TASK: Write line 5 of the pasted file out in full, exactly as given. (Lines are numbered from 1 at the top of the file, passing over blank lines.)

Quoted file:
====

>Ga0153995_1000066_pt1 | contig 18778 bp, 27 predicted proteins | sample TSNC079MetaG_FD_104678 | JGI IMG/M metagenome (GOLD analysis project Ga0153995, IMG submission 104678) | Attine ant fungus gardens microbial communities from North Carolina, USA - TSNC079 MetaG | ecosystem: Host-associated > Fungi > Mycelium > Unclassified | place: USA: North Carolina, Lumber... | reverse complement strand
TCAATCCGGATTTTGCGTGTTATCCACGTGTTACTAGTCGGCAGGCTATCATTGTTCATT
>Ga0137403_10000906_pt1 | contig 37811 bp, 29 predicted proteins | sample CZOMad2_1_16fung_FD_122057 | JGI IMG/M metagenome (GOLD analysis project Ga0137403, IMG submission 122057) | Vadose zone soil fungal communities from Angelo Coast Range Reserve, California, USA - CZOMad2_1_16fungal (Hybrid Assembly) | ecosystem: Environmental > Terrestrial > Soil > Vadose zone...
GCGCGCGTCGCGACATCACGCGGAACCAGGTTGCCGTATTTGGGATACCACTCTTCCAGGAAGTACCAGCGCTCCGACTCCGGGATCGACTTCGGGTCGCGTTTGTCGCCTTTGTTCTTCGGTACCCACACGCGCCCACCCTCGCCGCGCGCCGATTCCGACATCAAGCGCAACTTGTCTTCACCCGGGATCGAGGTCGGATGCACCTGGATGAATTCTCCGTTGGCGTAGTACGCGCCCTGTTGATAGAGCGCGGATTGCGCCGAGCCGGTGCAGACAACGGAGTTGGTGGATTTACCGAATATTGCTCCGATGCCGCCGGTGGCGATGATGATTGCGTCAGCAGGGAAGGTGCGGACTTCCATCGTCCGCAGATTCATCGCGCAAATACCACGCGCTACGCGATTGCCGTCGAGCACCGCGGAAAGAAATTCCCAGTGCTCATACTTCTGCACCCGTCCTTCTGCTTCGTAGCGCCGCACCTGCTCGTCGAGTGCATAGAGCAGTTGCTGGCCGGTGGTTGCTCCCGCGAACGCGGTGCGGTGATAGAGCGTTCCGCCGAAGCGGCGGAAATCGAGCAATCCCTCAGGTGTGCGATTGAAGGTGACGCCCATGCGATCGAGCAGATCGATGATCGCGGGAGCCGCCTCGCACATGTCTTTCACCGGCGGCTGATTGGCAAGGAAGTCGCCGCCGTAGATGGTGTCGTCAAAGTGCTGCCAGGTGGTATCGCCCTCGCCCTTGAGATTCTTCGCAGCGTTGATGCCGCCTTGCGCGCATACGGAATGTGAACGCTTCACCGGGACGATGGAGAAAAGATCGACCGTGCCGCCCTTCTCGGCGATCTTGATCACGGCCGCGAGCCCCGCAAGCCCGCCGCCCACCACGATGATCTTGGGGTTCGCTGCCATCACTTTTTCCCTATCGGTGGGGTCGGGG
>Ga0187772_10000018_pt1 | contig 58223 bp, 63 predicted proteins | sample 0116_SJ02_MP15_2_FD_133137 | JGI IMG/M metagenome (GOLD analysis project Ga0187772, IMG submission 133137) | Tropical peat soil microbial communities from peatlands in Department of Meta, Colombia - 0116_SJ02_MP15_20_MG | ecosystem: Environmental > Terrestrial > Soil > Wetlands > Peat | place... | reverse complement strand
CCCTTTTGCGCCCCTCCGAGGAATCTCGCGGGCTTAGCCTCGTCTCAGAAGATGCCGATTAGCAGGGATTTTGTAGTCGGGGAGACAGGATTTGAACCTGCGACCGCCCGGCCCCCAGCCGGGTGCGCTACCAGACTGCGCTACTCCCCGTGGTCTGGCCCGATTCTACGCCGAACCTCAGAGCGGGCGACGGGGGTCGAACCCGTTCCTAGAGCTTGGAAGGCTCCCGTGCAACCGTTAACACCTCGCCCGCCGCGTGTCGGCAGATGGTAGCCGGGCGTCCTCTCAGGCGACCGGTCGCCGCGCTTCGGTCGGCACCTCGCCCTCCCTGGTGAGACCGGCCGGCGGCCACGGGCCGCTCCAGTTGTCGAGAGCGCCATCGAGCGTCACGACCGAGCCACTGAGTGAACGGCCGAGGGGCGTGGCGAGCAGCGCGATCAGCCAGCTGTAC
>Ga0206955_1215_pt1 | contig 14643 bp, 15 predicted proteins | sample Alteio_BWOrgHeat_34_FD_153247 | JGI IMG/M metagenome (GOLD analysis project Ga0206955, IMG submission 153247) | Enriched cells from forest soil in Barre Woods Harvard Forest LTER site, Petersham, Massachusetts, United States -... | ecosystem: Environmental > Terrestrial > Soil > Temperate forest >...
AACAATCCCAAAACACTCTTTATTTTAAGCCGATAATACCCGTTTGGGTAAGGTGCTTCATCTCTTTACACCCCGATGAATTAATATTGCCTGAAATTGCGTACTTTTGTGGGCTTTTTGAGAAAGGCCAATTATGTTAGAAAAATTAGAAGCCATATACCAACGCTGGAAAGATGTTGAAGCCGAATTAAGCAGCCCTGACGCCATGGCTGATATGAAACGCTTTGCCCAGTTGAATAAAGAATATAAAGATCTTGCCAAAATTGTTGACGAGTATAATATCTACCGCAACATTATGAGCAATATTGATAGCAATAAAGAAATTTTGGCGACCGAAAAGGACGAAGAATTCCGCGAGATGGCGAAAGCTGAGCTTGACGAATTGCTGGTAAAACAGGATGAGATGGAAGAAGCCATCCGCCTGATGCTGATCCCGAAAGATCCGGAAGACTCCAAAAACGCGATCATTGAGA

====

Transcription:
>Ga0187772_10000018_pt1 | contig 58223 bp, 63 predicted proteins | sample 0116_SJ02_MP15_2_FD_133137 | JGI IMG/M metagenome (GOLD analysis project Ga0187772, IMG submission 133137) | Tropical peat soil microbial communities from peatlands in Department of Meta, Colombia - 0116_SJ02_MP15_20_MG | ecosystem: Environmental > Terrestrial > Soil > Wetlands > Peat | place... | reverse complement strand